Kyle Brandt, a system administrator, asks Should Developers have Access to Production?
A question that comes up again and again in web development companies is:
"Should the developers have access to the production environment, and if they do, to what extent?"
My view on this is that as a whole they should have limited access to production. A little disclaimer before I attempt to justify this view is that this standpoint is in no way based on the perceived quality or attitude of the developers -- so please don't take it this way.
This is a tricky one for me to answer, because, well, I'm a developer. More specifically, I'm one of the developers Kyle is referring to. How do I know that? Because Kyle works for our company, Stack Overflow Internet Services Incorporated©®™. And Kyle is a great system administrator. How do I know that? Two reasons:
- He's one of the top Server Fault users.
- He had the audacity to write about this issue on the Server Fault blog.
From my perspective, the whole point of the company is to talk about what we're doing. Getting things done is important, of course, but we have to stop occasionally to write up what we're doing, how we're doing it, and why we're even doing it in the first place -- including all our doubts and misgivings and concerns. If we don't, we're cheating ourselves, and you guys, out of something much deeper. Yes, writing about what we're doing and explaining it to the community helps us focus. It lets our peers give us feedback. But most importantly of all, it lets anyone have the opportunity to learn from our many, many mistakes … and who knows, perhaps even the occasional success.
That's basically the entire philosophy behind our Stack Exchange Q&A network, too. Let's all talk about this stuff in public, so that we can teach each other how to get better at whatever the heck it is we love to do.
(Sometimes I get the feeling this idea makes my co-founder nervous, which I continually struggle to understand. If we don't walk the walk, why are we even doing this? But I digress.)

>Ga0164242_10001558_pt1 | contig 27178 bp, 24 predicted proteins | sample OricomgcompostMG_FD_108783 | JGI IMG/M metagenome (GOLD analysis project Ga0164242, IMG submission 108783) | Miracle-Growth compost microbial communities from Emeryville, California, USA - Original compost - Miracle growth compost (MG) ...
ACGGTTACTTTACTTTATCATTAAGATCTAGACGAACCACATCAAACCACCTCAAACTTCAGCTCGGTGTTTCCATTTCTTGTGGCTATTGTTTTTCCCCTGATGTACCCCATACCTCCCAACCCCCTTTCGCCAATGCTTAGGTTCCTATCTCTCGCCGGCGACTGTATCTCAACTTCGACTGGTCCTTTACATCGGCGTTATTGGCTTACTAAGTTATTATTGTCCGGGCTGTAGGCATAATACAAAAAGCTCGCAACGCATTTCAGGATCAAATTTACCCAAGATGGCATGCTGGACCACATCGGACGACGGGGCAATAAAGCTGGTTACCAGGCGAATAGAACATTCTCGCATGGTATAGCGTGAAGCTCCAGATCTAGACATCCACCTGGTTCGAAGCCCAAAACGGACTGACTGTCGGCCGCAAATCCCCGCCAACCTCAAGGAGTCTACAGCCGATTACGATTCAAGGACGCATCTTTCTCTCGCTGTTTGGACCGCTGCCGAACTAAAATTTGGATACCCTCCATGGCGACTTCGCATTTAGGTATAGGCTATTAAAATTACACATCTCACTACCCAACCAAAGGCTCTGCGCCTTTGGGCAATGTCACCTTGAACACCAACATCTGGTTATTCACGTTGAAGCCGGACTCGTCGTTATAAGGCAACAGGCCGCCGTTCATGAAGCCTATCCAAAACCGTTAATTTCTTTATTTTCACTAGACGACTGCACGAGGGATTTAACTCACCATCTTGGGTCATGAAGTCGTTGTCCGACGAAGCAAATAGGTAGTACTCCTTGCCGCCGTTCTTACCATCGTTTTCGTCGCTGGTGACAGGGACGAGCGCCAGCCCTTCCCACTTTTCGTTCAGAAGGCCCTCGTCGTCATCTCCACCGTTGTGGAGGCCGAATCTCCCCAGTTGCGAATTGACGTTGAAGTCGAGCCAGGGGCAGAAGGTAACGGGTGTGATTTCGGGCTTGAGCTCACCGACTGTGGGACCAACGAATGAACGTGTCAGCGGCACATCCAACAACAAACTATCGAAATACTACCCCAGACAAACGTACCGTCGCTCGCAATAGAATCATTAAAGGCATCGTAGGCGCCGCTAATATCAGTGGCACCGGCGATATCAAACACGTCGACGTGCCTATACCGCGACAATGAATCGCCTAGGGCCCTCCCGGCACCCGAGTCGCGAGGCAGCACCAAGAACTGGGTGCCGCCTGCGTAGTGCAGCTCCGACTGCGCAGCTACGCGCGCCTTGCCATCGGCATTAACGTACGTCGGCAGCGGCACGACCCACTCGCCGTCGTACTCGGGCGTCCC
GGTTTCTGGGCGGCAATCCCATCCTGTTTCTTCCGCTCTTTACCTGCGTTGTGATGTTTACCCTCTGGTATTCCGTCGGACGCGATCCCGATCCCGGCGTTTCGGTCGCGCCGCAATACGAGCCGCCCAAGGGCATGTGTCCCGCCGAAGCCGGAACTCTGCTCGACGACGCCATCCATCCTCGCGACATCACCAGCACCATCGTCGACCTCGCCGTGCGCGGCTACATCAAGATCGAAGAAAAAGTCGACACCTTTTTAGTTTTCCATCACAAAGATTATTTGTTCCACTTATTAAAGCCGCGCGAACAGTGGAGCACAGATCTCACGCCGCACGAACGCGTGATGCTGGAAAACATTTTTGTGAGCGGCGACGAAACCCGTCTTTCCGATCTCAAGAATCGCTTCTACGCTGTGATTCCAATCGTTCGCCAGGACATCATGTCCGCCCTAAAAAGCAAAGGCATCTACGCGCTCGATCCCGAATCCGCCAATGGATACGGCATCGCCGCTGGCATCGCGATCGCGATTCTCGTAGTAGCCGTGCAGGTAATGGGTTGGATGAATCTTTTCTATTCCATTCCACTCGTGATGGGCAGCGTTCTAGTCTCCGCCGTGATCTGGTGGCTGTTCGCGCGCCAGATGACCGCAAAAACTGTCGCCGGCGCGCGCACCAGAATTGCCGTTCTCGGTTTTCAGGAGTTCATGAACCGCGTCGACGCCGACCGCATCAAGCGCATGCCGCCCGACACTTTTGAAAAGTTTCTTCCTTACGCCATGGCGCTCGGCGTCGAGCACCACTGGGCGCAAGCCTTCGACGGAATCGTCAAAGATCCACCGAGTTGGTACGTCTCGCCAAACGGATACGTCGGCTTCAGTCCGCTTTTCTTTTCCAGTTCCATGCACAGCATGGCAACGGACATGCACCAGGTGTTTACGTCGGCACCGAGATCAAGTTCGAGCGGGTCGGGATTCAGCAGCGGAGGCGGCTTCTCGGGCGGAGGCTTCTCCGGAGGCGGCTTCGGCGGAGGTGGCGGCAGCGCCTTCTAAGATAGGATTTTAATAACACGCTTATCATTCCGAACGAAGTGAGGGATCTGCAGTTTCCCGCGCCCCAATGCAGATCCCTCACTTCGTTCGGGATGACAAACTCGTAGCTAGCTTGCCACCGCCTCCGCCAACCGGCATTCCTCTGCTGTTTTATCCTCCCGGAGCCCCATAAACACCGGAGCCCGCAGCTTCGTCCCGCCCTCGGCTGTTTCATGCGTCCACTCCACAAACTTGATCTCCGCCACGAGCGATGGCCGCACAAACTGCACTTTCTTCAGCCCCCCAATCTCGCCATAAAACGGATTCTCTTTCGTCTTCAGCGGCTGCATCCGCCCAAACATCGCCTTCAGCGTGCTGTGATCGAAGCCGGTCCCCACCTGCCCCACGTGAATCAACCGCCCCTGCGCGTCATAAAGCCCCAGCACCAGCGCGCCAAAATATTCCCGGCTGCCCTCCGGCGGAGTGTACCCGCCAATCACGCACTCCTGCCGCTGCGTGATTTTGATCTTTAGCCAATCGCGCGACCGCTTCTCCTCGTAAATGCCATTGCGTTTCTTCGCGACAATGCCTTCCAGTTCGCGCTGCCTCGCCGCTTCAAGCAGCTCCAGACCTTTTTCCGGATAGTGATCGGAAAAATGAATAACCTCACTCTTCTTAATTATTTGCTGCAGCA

The saga of System Administrators versus Programmers is not a new one; I don't think I've ever worked at any company where these two factions weren't continually battling with each other in some form. It's truly an epic struggle, but to understand it, you have to appreciate that both System Administrators and Programmers have different, and perhaps complementary, supernatural powers.
Programmers are like vampires. They're frequently up all night, paler than death itself, and generally afraid of being exposed to daylight. Oh yes, and they tend think of themselves (or at least their code) as immortal.
System Administrators are like werewolves. They may look outwardly ordinary, but are incredibly strong, mostly invulnerable to stuff that would kill regular people -- and prone to strange transformations during a moon "outage".
Let me be very clear that just as Kyle respects programmers, I have a deep respect for system administrators:
Although there is certainly some crossover, we believe that the programming community and the IT/sysadmin community are different beasts. Just because you're a hotshot programmer doesn't mean you have mastered networking and server configuration. And I've met a few sysadmins who could script circles around my code. That's why Server Fault gets its own domain, user profiles, and reputation system.
Different "beasts" indeed.
Anyway, if you're looking for a one size fits all answer to the question of how much access programmers should have to production environments, I'm sorry, I can't give you one. Every company is different, every team is different. I know, it's a sucky answer, but it depends.
However, as anyone who has watched the latest season of True Blood (or, God help us all, the Twilight Eclipse movie) can attest, there are ways for vampires and werewolves to work together. In a healthy team, everyone feels their abilities are being used and not squandered.
On our team, we're all fair-to-middling sysadmins. But there are a million things to do, and having a professional sysadmin means we can focus on the programming while the networking, hardware, and operational stuff gets a whole lot more TLC and far better (read: non-hacky) processes put in place. We're happy to refocus our efforts on what we're expert at, and let Kyle put his skills to work in areas that he's expert at. Now, that said, we don't want to cede full access to the production servers -- but there's a happy middle ground where our access becomes infrequent and minor over time, except in the hopefully rare event of an all hands on deck emergency.
The art of managing vampires and werewolves, I think, is to ensure that they spend their time not fighting amongst themselves, but instead, using those supernatural powers together to achieve a common goal they could not otherwise. In my experience, when programmers and system administrators fight, it's because they're bored. You haven't given them a sufficiently daunting task, one that requires the full combined use of their unique skills to achieve.
Remember, it's not vampires versus werewolves. It's vampires and werewolves.